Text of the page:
Only One Planet

Biodiversity can be defined as the variety of life in all its forms, levels, combinations and processes, including the varieties of ecosystems, species and their genetic differences.

The Earth is a place rich with the numbers and types of plants and animals. But today it isn't as rich as yesterday.

I quote from the The Union of Concerned Scientists :

"Scientists have become increasingly concerned over the rapid decline of the earth's biodiversity -- the erosion of our natural wealth. Extinction is a natural process, but biologists estimate that human activities have increased the rate of extinction on earth one hundred times or more. Both species and natural habitats are threatened by habitat destruction, such as clearcutting, and by pollution, invasive species, overexploitation, and climate change."

Biodiversity has two important roles:

as a benefit to Mankind in terms of an economic and practical resource. The richness our planet's biodiversity endows Man with an incalculable wealth of potential solutions to his problems. So far we have only scratched the surface of that potential. We cannot even begin to guess what hitherto undiscovered disease cures lie within the tropical rainforests. If we continue to destroy them at our current rate we may forever loose a critical remedy for AIDS, Cancer, etc. without ever suspecting that it existed.
it is an essential condition for the survival of the community of living things on the earth. If we think simply in terms of food chains and the relationships therein we begin to see that the chains are actually extremely complex webs which ultimately link together most, if not all, of the species of an ecosystem and that there are links between the webs of diverse ecosystems. An external pressure applied to one species will affect the populations of its food and its predators and the ripples will spread out through many other species. Take a species out of the web and the effect can be dramatic; remove several species and the entire ecosystem may be endangered.

The first question that must be asked is this: What moral right does man have, as a single species, to eradicate any one other species on the face of our planet? If you like we can equate this question with the moral intra-species question: What right does any single human being have to take the life of another human being? I believe that most right-thinking people with moral scruples would answer: "None!", perhaps with the proviso "unless, to do so would safeguard many other human lives." (Consider the proposition of taking out Hitler in the mid-1930s.)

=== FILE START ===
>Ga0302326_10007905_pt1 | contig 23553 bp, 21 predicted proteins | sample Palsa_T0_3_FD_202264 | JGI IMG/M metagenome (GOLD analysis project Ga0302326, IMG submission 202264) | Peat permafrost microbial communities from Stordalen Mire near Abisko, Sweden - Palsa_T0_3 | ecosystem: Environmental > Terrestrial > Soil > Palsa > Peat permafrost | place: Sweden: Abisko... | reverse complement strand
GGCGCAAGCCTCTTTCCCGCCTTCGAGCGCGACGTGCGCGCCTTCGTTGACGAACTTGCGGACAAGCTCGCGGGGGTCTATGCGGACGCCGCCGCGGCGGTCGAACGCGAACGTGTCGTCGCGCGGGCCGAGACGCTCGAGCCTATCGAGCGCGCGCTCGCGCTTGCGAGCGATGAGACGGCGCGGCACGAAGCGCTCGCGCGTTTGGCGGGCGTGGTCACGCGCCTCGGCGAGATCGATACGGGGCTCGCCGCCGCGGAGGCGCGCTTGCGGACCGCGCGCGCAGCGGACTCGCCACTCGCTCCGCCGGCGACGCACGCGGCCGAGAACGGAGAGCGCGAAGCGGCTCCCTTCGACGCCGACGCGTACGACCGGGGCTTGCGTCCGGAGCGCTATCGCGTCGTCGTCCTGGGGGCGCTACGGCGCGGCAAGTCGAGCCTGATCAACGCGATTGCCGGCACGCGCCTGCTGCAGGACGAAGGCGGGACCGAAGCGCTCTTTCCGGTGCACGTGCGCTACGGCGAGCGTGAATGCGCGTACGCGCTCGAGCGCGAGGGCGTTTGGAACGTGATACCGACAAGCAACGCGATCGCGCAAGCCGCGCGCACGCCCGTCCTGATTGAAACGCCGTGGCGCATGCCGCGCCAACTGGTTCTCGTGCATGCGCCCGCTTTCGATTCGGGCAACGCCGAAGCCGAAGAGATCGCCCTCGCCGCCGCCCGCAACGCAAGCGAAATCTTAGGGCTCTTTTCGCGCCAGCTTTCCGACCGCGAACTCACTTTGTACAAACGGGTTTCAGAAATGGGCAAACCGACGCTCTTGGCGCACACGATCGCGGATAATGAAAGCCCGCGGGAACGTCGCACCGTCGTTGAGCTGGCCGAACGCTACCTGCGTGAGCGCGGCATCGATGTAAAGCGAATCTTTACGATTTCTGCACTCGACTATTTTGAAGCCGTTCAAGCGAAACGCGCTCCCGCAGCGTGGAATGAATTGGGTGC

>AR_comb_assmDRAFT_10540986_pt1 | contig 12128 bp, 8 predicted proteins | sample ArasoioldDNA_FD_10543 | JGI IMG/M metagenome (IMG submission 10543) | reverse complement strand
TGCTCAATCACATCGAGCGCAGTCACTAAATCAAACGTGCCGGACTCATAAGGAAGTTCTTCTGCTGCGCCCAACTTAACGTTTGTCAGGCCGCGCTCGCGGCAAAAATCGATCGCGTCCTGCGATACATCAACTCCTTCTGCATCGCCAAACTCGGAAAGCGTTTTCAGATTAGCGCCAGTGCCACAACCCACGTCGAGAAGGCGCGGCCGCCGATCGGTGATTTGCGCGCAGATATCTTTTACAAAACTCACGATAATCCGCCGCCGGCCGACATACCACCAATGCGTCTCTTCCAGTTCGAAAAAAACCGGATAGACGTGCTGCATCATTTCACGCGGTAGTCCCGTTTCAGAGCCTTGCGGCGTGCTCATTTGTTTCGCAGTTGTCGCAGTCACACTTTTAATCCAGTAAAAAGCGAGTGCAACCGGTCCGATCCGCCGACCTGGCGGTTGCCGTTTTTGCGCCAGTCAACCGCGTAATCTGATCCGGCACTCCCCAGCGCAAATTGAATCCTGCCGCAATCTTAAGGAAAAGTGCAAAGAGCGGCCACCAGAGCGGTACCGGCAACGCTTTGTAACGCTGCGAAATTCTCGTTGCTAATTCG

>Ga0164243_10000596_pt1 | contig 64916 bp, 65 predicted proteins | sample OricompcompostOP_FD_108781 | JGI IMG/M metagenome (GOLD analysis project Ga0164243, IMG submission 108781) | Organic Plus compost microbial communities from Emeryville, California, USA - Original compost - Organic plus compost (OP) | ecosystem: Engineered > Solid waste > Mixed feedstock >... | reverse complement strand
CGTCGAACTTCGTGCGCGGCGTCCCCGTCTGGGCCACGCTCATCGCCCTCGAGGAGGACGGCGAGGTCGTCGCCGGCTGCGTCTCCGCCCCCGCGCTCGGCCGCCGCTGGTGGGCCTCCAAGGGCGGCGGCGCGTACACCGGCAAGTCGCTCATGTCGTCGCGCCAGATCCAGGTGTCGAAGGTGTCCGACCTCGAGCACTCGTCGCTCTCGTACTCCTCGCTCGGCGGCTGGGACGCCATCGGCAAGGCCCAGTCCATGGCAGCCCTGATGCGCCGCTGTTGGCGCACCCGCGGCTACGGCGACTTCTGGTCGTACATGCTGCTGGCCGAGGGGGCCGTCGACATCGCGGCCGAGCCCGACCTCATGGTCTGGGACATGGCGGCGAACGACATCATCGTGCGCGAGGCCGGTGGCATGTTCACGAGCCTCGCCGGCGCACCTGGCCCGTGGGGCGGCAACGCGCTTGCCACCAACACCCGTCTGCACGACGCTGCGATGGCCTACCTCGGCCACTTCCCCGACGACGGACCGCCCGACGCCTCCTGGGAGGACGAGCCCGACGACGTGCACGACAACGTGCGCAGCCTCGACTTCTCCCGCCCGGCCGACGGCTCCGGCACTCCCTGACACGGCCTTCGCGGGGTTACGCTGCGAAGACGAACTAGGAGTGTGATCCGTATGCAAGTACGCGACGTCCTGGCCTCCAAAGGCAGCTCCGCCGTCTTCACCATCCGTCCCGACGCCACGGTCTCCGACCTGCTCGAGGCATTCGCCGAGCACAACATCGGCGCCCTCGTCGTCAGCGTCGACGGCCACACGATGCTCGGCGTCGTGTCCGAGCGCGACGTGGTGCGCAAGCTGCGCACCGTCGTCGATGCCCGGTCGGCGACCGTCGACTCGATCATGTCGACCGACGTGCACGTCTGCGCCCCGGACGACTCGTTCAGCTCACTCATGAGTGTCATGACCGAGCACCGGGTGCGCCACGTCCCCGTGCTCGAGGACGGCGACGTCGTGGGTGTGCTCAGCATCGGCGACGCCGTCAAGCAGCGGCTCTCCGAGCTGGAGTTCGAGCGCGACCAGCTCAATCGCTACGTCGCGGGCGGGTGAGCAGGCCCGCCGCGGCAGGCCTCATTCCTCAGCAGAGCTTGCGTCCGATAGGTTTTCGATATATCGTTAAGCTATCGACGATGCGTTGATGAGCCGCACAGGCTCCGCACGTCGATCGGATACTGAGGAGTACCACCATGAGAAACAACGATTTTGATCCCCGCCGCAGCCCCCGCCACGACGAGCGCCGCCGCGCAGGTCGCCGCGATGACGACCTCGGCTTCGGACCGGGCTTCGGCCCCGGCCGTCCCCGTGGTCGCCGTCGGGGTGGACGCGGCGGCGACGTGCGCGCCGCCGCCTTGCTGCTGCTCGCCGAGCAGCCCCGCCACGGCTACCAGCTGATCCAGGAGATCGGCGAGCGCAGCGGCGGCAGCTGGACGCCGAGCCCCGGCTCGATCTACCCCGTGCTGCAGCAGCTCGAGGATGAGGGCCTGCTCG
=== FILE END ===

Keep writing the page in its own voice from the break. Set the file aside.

OK, so how many species have been terminated by man in order to safeguard the world? Answer: None that I know of. How many species have become extinct simply as a byproduct of Man's activities? Answer: All of the species whose extinction has been caused by Man.

For the most part, Mankind seems to have an egocentric viewpoint with regard to the World around him. As a species we seem to imagine that the whole of evolution has simply been a precursor to our own existence, that we are the ultimate creation and that the sum product of four billion years of miraculous development of life on our planet is insignificant when compared to our own importance. From that incredibly arrogant position we stand poised to decimate the biodiversity of our planet. Why?

Well, one thing that I have seen plastered throughout the Internet on the subject of biodiversity is "what is the Dollar value of a single species?" Don't you just love those cuddly economists and their "dollar views"? I wonder what their dollar view is of their own particular lives? I believe it was Lawrence Summers, the Chief Economist in the World Bank in 1991, who put forward the view in an internal memorandum that "dirty" (dangerous and polluting) industries should be "exported" to countries where the value of human life was cheap. He wrote "I think the economic logic behind dumping a load of toxic waste in the lowest wage country is impeccable and we should face up to that." i.e. a poor man's life is less valuable than a rich man's. What a nice man!

It is a sad fact that our World is run by people like Lawrence Summers. People whose only raison d'tre for Man's existence, let alone any other species existence, is the Dollar.

New Scientist 14 June 2002 - The struggle for paradise
New Scientist 02 May 2002 - Human Sprawl Covering the Planet
New Scientist 18 Feb 2002 - Half of Amazon Forest being "Profoundly" Damaged

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This page last updated: 02 June 2002